New Exhibitions Open Sept 7 & 8: Part I

Publisher's Note: 

The start of the fall art season is arguably the biggest of the year. Nearly every gallery and museum opens a major exhibition and there is an energy that is unmistakable. We encourage you to try to see what interests you, visit old favorites and discover and explore new ones too. There is simply no way to see every new show on opening night, so don't limit yourself to which spaces have receptions and free wine. Visit when it's quieter on a Saturday morning or leave work early during the week and go with a friend. Galleries are also more than happy to set up private appointments and tours as well. 

For these early September exhibition previews we are indicating opening dates as well as neighborhood so that you can plan as best as possible. 

Happy gallery hopping and enjoy the fall! 



September 7

LOVE: Still Not the Lesser

Museum of Contemporary Photography

Sept 7–Dec 22 •  South Loop

Opening Sept 7, 5–8pm

LOVE: Still Not the Lesser brings together 12 international artists uniting across communities to share the ways they’ve encountered and understand love. Together, these artists explore dynamics within sensual eroticism, romantic partnership, family structures, social utopia, and life and death. The exhibition presents a world where love as a universal value of respect and care for all humans has been fully achieved.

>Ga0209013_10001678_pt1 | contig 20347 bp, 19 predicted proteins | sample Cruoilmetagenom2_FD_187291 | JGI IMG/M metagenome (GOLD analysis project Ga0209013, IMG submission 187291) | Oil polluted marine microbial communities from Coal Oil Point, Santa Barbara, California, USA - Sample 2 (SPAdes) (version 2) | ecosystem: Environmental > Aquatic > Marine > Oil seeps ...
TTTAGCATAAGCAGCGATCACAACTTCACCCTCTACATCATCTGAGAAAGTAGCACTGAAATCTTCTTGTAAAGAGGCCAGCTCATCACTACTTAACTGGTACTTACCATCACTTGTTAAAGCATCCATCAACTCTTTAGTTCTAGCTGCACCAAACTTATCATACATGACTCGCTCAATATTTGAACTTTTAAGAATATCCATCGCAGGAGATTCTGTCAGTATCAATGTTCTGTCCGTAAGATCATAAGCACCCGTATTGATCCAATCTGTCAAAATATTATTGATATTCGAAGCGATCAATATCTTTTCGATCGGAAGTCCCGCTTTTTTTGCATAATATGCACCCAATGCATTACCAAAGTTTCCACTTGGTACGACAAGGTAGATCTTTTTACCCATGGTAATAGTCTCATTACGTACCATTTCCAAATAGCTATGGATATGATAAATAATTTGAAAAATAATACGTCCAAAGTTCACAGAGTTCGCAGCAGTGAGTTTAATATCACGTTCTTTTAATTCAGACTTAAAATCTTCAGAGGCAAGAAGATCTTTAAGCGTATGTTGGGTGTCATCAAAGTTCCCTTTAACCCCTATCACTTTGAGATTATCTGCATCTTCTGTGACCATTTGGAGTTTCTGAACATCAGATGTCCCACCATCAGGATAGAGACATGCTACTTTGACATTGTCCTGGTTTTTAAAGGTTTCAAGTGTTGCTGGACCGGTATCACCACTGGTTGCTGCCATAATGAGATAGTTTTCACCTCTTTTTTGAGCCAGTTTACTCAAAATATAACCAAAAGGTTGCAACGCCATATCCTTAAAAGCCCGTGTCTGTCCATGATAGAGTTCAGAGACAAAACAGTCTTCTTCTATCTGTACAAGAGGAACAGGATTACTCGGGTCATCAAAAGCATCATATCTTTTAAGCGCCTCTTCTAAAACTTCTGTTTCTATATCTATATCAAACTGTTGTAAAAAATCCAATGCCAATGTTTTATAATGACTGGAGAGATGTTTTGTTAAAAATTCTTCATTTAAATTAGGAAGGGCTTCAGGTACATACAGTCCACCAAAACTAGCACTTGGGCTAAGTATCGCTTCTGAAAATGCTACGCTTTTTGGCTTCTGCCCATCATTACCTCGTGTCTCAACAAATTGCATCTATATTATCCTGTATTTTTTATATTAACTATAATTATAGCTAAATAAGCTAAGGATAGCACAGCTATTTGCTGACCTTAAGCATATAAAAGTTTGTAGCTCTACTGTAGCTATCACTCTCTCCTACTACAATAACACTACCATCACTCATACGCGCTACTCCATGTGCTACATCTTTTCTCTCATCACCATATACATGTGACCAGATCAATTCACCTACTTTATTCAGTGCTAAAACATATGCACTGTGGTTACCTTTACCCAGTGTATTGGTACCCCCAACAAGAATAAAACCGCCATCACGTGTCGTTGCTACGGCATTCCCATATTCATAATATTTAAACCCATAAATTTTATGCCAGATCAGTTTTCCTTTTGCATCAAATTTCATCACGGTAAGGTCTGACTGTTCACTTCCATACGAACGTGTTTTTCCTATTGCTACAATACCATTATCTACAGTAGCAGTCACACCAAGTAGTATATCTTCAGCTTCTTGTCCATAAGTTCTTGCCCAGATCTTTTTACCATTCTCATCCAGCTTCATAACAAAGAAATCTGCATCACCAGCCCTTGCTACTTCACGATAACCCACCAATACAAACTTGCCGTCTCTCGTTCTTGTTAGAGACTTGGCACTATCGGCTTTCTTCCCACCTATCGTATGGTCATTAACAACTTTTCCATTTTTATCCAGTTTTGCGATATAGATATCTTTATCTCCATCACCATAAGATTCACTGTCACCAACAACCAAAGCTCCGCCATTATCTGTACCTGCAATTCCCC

Life Cycles: Learning Studio

DePaul University Art Museum (DPAM)

Sept 7, 2023 – Feb 11, 2024 • Lincoln Park

“Life Cycles” will include artworks from the DPAM's permanent collection in conversation with contemporary Chicago artists who are not yet represented in the collection. With more than 50 artists, “Life Cycles” will feature paintings, sculptures, video, photography, drawings, installation and other multi-media work. Museum staff collaborated with DePaul University undergraduates to select artworks from the collection, write educational texts, and plan public programs.


September 8


Chris Cosnowski: Morality Play

ENGAGE Projects

Sep 8 – Oct 14 • West Town

Opening: Friday, Sep 8, 5:30 – 8 pm

Cosnowski takes his hard-edged hyperrealism to another level using allegory, historical reference, and mass-produced objects to question today’s guidelines for moral development. Pairing real objects together to recreate symbols of nationalist ideologies, religious influences, and social constructs, Cosnowski dismantles propaganda simply by asking questions with paint. The title Morality Play references Cosnowski’s light-hearted representations of cultural objects that elucidate just how fragile, yet persistently ubiquitous these ideas can be. 


Lauren Wy: The Runner

Western Exhibitions

Sep 8 – Oct 28 • West Town

Opening: Friday, Sep 8, 5 – 8 pm

The Runner, a new animated film and project series by Lauren Wy, foregrounds her second solo show at Western Exhibitions. Taking a cue from late 60’s and early 70’s films, especially Le Weekend by Jean-Luc Godard, the animation and its attendant sculptural edition distill the spirit of fantasy escapism, of running away into a dream.

Wy’s animated film is a surrealist collage experiment utilizing analog processes with digital tools and altered frame rates to create a time-based pseudo-narrative drawing that embraces a raw provisionality. The short film is presented alongside a series of large-scale drawings and paintings on thin, mechanically flat synthetic surfaces.


Bassim Al Shaker: Four Minutes